Abbott’s order will mainly impact shelters like the respite center where volunteers drive migrants from the center to other overflow facilities, quarantine hotels, bus stations or airports.

“It’s going to cause chaos down there,” U.S. Representative Henry Cuellar said about the impact Abbott’s order is going to have on the respite center.

As of Wednesday, the executive director of the charity, Sister Norma Pimentel, said the shelter was no longer at capacity, like it was on Monday. But she declined to comment further on the effect of the governor’s order.

Cuellar, who read the governor’s order, believes it will impact migrants’ mobility at the respite center, which sits across from the McAllen bus station where Greyhound operates buses that transport migrants across the country.

“I assume, if you’re Greyhound or somebody that’s transporting people from the respite center on behalf of Sister Norma, (they’re) going to be prohibited from doing that,” the congressman said.

Greyhound declined to comment on the issue Wednesday afternoon.

“Greyhound is currently reviewing Governor Abbott’s newly released executive order and has no further comment at this time,” the one-sentence statement from the company said.

Still, the bus service was busy moving migrants from one place to another Wednesday evening, hours after the governor issued his orders.

Evelin, a 27-year-old Guatemalan mother, sat close to the McAllen bus station door with her three-year old daughter by her side. The pair entered the U.S. a few days ago. They spent two nights sleeping on the ground under the Anzalduas International Bridge without a blanket and surrounded by mosquitoes. CBP set up a temporary outdoor processing site there in late January to help with the limited processing space throughout the Rio Grande Valley Border Patrol sector.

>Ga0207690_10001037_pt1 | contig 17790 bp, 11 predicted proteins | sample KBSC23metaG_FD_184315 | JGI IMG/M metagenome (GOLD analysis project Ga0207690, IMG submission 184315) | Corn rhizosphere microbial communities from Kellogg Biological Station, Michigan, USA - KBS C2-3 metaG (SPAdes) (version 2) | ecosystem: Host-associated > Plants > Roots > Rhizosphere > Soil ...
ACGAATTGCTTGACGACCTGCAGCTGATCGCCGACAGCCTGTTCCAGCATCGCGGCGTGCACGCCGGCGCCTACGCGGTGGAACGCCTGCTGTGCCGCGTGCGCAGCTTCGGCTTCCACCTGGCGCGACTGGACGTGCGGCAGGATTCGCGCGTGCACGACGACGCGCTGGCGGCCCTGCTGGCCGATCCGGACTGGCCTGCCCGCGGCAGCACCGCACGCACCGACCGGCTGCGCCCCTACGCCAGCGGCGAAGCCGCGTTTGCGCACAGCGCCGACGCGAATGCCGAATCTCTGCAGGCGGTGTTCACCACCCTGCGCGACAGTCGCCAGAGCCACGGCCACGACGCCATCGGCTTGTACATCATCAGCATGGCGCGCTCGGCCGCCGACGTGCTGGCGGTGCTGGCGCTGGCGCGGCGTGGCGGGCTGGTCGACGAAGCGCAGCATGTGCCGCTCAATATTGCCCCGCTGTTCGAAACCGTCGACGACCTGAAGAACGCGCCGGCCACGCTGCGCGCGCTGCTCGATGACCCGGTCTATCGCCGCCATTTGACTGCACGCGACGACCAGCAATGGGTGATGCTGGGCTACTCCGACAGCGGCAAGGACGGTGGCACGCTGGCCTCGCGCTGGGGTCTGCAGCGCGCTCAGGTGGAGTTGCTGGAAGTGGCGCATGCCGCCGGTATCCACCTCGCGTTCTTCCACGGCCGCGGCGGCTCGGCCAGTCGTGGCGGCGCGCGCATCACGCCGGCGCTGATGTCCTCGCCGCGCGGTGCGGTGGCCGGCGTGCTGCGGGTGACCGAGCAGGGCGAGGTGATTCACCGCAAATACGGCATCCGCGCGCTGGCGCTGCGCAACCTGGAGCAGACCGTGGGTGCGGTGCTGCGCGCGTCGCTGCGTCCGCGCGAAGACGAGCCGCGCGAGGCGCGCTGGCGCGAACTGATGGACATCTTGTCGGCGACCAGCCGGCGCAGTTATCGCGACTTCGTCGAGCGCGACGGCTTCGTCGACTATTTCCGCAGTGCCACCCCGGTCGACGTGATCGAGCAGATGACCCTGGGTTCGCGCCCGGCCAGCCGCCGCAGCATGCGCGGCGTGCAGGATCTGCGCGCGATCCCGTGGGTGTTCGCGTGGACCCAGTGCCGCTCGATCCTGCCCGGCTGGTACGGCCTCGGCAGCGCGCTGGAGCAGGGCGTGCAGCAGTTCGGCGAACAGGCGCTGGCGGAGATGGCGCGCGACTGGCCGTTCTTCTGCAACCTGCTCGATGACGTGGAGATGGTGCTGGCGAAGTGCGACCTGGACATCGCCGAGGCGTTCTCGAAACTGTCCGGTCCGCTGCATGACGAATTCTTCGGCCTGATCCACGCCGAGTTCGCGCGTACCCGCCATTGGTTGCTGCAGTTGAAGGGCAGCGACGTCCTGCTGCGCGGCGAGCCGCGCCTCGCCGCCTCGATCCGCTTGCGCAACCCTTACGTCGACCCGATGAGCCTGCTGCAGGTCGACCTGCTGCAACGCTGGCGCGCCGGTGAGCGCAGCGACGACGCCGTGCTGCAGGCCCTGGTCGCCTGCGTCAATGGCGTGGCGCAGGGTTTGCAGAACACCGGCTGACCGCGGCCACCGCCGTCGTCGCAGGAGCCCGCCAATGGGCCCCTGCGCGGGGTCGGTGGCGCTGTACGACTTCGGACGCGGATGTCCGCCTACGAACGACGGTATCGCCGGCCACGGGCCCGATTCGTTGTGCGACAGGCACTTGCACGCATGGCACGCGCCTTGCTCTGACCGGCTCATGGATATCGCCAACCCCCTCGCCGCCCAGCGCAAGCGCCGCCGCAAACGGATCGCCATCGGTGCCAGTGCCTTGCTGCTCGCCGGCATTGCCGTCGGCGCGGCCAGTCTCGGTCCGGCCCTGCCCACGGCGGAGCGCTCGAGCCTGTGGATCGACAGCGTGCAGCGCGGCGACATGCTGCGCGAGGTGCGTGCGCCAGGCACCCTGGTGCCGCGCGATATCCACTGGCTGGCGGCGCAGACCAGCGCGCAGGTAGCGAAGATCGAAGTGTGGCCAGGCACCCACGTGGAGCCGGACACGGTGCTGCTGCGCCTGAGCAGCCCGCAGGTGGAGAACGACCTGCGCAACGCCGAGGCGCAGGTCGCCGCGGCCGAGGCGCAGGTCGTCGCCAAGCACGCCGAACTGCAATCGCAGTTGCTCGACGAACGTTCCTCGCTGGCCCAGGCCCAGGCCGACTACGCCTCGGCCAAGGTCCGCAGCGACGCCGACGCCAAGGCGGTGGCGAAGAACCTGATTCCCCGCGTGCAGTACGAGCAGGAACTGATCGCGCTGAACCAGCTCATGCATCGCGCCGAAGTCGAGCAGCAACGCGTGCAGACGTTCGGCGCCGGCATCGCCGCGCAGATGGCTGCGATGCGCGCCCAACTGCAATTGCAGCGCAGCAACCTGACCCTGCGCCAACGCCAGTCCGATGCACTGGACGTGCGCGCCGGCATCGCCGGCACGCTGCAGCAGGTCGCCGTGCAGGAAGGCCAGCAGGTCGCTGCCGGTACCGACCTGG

Over the last couple of months, the agency began to struggle to find space for the thousands of migrants who cross every day through the area.

On Tuesday, Border Patrol said it encountered over 800 people in a 24-hour time span. One group of over 500 migrants was the largest agents have processed to date this year.

Human resources are running so low, Border Patrol officials considered closing down certain checkpoints and moving staff off enforcement duties to processing duties, a move that has yet to be approved, Cuellar said Wednesday. Other logistics, like transportation, pose another challenge.

Brian Hastings, Chief Patrol Agent in the Rio Grande Valley, asked Hidalgo County Sheriff Eddie Guerra this week to borrow vans and buses the county isn’t using at the moment to help move migrants after the contractor failed to keep up, Guerra said Wednesday.

Yet thousands, like Evelin and her daughter, continue to filter in. Shelter space is equally hard to find.

After Border Patrol released the mother and daughter to the respite center on Tuesday, the pair tested negative for COVID-19 but were denied an overnight stay at the shelter, Evelin said.

Instead, they were told to find a hotel nearby. They showed up to the bus station and were ready to board as the three-year old cried for milk. Evelin opened a plastic bag, filled a bottle with water and milk formula, stirred it and gave it to her daughter.

She agreed with the governor.

Migrants who are sick should be quarantined. But after they recover, she said she hopes they will have a chance to move on.

“They should give us the opportunity,” Evelin said. “Everybody is at risk.”

She glanced over at her daughter, who was happier after receiving the bottle. Evelin urged her to put her mask on. The bus was coming in less than an hour.